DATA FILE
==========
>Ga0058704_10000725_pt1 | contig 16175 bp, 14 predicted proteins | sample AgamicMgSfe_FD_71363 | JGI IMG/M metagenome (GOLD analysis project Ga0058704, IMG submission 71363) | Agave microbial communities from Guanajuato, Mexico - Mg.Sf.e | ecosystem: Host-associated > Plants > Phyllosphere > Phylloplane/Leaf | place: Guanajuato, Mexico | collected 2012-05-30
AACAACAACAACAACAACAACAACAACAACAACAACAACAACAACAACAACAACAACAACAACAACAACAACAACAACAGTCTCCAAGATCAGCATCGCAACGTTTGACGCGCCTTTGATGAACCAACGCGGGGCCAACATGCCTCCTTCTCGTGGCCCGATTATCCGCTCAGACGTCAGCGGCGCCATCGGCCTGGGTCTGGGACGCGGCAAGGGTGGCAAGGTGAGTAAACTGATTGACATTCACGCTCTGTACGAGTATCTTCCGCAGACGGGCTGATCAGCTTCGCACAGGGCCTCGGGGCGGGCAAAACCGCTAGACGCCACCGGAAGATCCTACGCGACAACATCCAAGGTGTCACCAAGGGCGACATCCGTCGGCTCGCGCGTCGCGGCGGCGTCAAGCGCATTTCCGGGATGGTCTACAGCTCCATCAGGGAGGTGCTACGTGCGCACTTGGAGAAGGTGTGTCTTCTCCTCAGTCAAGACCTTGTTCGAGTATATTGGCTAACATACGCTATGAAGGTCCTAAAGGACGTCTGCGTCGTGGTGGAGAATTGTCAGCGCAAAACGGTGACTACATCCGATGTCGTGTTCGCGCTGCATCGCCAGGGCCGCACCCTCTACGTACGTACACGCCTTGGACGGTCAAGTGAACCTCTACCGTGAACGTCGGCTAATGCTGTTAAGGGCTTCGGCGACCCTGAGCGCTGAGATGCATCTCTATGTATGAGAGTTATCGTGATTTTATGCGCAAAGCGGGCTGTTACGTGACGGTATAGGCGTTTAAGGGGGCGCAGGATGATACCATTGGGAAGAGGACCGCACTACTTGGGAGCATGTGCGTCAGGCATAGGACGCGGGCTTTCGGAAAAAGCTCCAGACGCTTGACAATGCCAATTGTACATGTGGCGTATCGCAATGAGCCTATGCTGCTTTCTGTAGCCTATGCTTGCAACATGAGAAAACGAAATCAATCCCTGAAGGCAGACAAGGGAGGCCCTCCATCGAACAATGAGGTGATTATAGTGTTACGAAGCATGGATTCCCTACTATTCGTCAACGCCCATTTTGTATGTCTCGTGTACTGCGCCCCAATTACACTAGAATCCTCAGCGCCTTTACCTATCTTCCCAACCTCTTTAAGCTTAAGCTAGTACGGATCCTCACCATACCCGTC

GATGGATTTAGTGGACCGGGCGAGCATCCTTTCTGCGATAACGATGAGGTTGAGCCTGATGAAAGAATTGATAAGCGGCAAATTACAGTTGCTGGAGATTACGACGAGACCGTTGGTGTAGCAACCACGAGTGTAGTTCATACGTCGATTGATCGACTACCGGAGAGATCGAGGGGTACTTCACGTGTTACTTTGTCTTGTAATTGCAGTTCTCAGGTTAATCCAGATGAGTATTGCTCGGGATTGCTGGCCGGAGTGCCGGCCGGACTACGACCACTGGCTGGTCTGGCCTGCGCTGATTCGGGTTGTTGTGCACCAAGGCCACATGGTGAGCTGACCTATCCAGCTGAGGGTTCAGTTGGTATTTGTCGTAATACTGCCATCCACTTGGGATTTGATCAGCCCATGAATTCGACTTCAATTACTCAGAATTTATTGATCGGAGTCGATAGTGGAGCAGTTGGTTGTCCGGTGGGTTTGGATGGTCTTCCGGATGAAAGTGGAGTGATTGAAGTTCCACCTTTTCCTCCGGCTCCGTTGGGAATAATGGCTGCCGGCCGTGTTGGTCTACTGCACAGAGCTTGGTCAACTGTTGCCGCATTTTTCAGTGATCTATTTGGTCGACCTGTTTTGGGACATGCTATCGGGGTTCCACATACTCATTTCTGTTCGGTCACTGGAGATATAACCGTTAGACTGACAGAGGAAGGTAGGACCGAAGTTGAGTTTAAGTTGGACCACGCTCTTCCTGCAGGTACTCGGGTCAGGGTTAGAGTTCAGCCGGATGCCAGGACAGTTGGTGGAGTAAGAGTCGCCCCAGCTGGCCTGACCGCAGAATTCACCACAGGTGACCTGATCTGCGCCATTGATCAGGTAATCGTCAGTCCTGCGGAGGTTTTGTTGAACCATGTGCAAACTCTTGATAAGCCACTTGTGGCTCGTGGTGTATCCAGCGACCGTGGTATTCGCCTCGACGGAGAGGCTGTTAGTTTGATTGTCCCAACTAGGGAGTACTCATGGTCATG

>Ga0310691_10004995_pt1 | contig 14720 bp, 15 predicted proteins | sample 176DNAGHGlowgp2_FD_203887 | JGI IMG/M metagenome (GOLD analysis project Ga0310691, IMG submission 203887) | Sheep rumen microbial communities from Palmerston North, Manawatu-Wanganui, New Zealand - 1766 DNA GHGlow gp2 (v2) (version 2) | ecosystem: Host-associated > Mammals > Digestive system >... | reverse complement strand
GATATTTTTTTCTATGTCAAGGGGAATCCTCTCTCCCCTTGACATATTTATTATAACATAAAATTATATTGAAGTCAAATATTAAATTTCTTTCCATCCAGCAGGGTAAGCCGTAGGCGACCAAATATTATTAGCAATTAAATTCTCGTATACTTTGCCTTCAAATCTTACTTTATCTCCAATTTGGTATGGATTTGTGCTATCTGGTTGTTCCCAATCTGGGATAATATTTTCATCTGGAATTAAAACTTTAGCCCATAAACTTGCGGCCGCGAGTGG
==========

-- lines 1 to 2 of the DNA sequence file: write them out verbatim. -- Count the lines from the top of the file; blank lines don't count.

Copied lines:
>Ga0058704_10000725_pt1 | contig 16175 bp, 14 predicted proteins | sample AgamicMgSfe_FD_71363 | JGI IMG/M metagenome (GOLD analysis project Ga0058704, IMG submission 71363) | Agave microbial communities from Guanajuato, Mexico - Mg.Sf.e | ecosystem: Host-associated > Plants > Phyllosphere > Phylloplane/Leaf | place: Guanajuato, Mexico | collected 2012-05-30
AACAACAACAACAACAACAACAACAACAACAACAACAACAACAACAACAACAACAACAACAACAACAACAACAACAACAGTCTCCAAGATCAGCATCGCAACGTTTGACGCGCCTTTGATGAACCAACGCGGGGCCAACATGCCTCCTTCTCGTGGCCCGATTATCCGCTCAGACGTCAGCGGCGCCATCGGCCTGGGTCTGGGACGCGGCAAGGGTGGCAAGGTGAGTAAACTGATTGACATTCACGCTCTGTACGAGTATCTTCCGCAGACGGGCTGATCAGCTTCGCACAGGGCCTCGGGGCGGGCAAAACCGCTAGACGCCACCGGAAGATCCTACGCGACAACATCCAAGGTGTCACCAAGGGCGACATCCGTCGGCTCGCGCGTCGCGGCGGCGTCAAGCGCATTTCCGGGATGGTCTACAGCTCCATCAGGGAGGTGCTACGTGCGCACTTGGAGAAGGTGTGTCTTCTCCTCAGTCAAGACCTTGTTCGAGTATATTGGCTAACATACGCTATGAAGGTCCTAAAGGACGTCTGCGTCGTGGTGGAGAATTGTCAGCGCAAAACGGTGACTACATCCGATGTCGTGTTCGCGCTGCATCGCCAGGGCCGCACCCTCTACGTACGTACACGCCTTGGACGGTCAAGTGAACCTCTACCGTGAACGTCGGCTAATGCTGTTAAGGGCTTCGGCGACCCTGAGCGCTGAGATGCATCTCTATGTATGAGAGTTATCGTGATTTTATGCGCAAAGCGGGCTGTTACGTGACGGTATAGGCGTTTAAGGGGGCGCAGGATGATACCATTGGGAAGAGGACCGCACTACTTGGGAGCATGTGCGTCAGGCATAGGACGCGGGCTTTCGGAAAAAGCTCCAGACGCTTGACAATGCCAATTGTACATGTGGCGTATCGCAATGAGCCTATGCTGCTTTCTGTAGCCTATGCTTGCAACATGAGAAAACGAAATCAATCCCTGAAGGCAGACAAGGGAGGCCCTCCATCGAACAATGAGGTGATTATAGTGTTACGAAGCATGGATTCCCTACTATTCGTCAACGCCCATTTTGTATGTCTCGTGTACTGCGCCCCAATTACACTAGAATCCTCAGCGCCTTTACCTATCTTCCCAACCTCTTTAAGCTTAAGCTAGTACGGATCCTCACCATACCCGTC